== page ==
By Connie Bally
Back in the ‘60s when my family first moved to Texas, we lived in Houston in an area where the ranch-style brick homes were built on deep-set lots that had mature oak and pine trees that offered shade and comfort.
We knew most of the families who lived in our little area and most of the families had children around the ages of me and my two sisters. We’d spend our afternoons and weekends walking from one house to the other watching TV, riding our bikes and climbing into tree houses, while talking about boys in hushed whispers. We spent a lot of time outdoors in those days, so my memory of growing up in that neighborhood includes our neighbors as much as it does the neighborhood.
In 1994, I got the chance to move to Colorado where I lived for 15 years. I loved it there, but after a while I got homesick for Texas. Realizing it was time to move back, I chose Fort Worth because it was a smaller city than Houston, and traffic wasn’t an issue. I also like living in four distinct seasons and experiencing autumn, with the change of leaves and the change in temperatures had an additional appeal.
House hunting was brief. In fact, 12 years ago when I moved back to Texas, I moved into the first house I looked at. It reminded me of my old childhood neighborhood in Houston in that it has ranch-style brick homes built on deep-set lots with mature oak and pine trees. The resemblance is uncanny.
Since I was a newcomer to Fort Worth when I moved here in 2009, I didn’t know one area from the other. The decision was made to move into that brick, ranch-style house and stay there for a year or two while I learned the city and decided where else I might like to live. Twelve years later, I’m still in that house in Meadowbrook, which is in East Fort Worth off of Interstate 30 and Brentwood Stair Road.
I love to walk. During my 12 years of living here, my neighbors have gotten used to seeing me and Tater, my dog, walk the neighborhood almost daily. I have gotten to know my neighborhood from a different perspective than just zipping through in an automobile. The homes are gorgeous, and watching the large trees transition throughout the year brings me additional joy. I wave at countless familiar cars as they drive by me, and it makes me feel very connected to an area of town that most people wouldn’t realize offers this sense of community.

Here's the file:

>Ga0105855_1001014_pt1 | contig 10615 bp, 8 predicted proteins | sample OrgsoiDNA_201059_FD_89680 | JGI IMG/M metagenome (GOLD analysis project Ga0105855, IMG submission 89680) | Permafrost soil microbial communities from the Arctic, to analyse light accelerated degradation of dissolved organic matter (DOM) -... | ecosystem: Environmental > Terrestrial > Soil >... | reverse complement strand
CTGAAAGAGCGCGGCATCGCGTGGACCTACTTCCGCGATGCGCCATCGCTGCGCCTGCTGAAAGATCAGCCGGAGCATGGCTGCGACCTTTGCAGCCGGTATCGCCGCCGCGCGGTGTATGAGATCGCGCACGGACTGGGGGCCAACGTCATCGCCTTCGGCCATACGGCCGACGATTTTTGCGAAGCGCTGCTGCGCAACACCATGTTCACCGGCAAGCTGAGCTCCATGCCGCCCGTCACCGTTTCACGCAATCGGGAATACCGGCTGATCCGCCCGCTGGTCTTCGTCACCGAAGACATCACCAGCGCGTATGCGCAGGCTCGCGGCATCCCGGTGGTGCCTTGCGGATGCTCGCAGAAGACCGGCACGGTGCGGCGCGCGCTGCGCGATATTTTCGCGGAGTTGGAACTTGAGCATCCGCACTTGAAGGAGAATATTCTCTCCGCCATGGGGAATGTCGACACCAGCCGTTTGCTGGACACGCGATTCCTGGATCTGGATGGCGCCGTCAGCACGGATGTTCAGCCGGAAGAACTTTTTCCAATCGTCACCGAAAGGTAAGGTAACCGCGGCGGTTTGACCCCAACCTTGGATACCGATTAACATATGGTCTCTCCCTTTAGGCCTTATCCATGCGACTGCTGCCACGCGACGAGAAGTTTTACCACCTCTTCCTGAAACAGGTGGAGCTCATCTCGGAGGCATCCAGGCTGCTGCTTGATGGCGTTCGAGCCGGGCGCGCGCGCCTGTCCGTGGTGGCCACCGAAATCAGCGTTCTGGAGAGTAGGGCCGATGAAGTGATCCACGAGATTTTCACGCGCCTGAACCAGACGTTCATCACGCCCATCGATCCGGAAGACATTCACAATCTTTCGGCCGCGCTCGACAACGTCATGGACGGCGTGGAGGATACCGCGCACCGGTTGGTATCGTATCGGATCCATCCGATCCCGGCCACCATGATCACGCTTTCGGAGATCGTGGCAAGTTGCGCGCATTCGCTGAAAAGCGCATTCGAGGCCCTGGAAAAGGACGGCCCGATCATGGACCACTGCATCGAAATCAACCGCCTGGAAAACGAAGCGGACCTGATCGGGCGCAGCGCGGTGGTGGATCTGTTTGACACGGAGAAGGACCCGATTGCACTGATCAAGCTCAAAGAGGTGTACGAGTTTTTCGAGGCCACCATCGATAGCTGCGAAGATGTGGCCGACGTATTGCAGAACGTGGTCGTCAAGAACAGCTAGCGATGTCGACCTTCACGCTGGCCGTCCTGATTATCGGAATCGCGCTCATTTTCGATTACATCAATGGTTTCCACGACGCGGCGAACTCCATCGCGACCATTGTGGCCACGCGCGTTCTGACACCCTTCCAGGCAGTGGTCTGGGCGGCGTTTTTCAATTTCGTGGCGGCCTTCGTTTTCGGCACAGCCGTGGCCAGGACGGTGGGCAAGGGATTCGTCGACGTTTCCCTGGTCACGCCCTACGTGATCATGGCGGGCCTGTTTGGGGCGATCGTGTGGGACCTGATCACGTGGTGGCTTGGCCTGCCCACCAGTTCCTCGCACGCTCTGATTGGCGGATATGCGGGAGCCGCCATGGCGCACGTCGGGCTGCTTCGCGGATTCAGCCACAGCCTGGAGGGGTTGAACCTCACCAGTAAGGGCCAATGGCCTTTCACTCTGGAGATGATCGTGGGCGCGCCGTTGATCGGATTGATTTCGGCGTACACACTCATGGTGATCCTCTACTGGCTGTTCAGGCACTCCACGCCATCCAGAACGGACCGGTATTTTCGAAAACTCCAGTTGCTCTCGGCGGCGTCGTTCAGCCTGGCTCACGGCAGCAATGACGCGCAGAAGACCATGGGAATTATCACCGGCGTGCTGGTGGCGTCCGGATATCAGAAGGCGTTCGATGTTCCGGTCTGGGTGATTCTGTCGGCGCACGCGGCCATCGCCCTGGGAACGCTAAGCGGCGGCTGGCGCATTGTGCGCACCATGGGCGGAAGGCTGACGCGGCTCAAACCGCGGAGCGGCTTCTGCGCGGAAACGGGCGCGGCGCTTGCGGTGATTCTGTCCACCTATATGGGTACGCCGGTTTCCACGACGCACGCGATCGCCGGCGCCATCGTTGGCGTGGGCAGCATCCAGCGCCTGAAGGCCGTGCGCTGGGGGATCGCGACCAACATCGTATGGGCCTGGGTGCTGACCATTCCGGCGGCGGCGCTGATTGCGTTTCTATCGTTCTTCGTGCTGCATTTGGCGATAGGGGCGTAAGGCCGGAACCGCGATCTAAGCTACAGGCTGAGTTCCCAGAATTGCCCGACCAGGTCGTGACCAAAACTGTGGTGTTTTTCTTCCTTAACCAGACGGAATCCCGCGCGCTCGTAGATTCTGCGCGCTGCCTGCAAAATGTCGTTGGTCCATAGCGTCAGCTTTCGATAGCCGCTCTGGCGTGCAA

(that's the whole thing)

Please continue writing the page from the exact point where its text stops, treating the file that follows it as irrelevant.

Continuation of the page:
Meadowbrook census breakdown
Hispanic or Latino origin (of any race): 4,175 (73.3%)
White alone, not Hispanic or Latino: 658 (11.6%)
Black: 769 (13.5%)
Two or more races: 146 (2.6%)
Under 5: 8.5%
5 to 17: 22.2%
18 to 24: 18.3%
25 to 44: 26.3%
45 to 54: 8.2%
55 to 65: 8.5%
65 to 74: 5.9%
75 and older: 1.9%
Median age: 25.5
Less than high school graduate: 49.6%
High school graduate: 30%
Some college or associate’s degree: 17.6%
Bachelor’s degree: 1%
Graduate or professional degree: 1.8%
East Fort Worth has its problems, but it also has its beauty. The area in which I live is at least 65 years old. Some of my neighbors have lived here for 45 to 50 years, and we all know each other well. It’s a true neighborhood in that we do things for each other, check up on each other and water plants or feed the cats if anyone is going to be out of town. It’s not unusual for two or three neighbors to have house keys to other neighbors’ homes. The homes are built incredibly well. I don’t think I saw a single plumbing truck after the freeze in February. I lost electricity and water during the storm, but my house didn’t sustain any damage.
The crime in the area is something we’ve all learned to live with, but, then again, we come together via Nextdoor or email or text or a call if someone is around here who we feel is suspicious.
It’s a beautiful area that isn’t for everyone, but once I got the hang of it I’m not sure I want to live anywhere else. East Fort Worth used to be a well regarded part of town before it took an economic downturn; however, there are green shoots of revitalization that are reflected in more than home valuations.
As I take my daily walks, I’m seeing more joggers and bicyclers out where once those sightings were a rarity. It’s also common to see young professionals move in and the debris from their home renovations are on the curb during bulk waste pick-up week. The wooden fences that were weathered and in serious states of disrepair are now being replaced. Scraggly lawns are being manicured, shrubs trimmed up and trees tended to. Dogs are contained in the pretty, new backyards where only a few short months ago so many were either dumped or allowed to roam free.
My hopes are this trend continues so East Fort Worth can be restored to the glory days it once enjoyed 60 years ago. My neighbors and I would like to see thriving commerce return to this area, crime rates drop and the public schools return to a quality of education that they once offered. It’s far from perfect, but it’s perfectly tolerable.
Meadowbrook is situated about three minutes from I-30 and 820, which can whisk the driver to any destination in Fort Worth in a reasonable amount of time. I often shop at Central Market and join friends for dinner at one of the many exciting restaurants around town and feel the drive is easy as most destinations are 15 minutes or less from my house.
Meadowbrook isn’t centrally located on a map but it feels easily accessible to any destination within Fort Worth, Richland Hills, Haltom City, Watauga and points beyond.
When my usually hectic day is done, I come home to a true neighborhood with trusting, caring neighbors, in a house that is now a home. I wouldn’t want it any other way.
Connie Bally was the author of the column about her home and neighborhood. Bally has lived in Fort Worth for 12 years and runs the popular Facebook group Fort Worth Foodies. To tell the story of where you live, please send your essay to email@example.com and Managing Editor Thomas Martinez at firstname.lastname@example.org.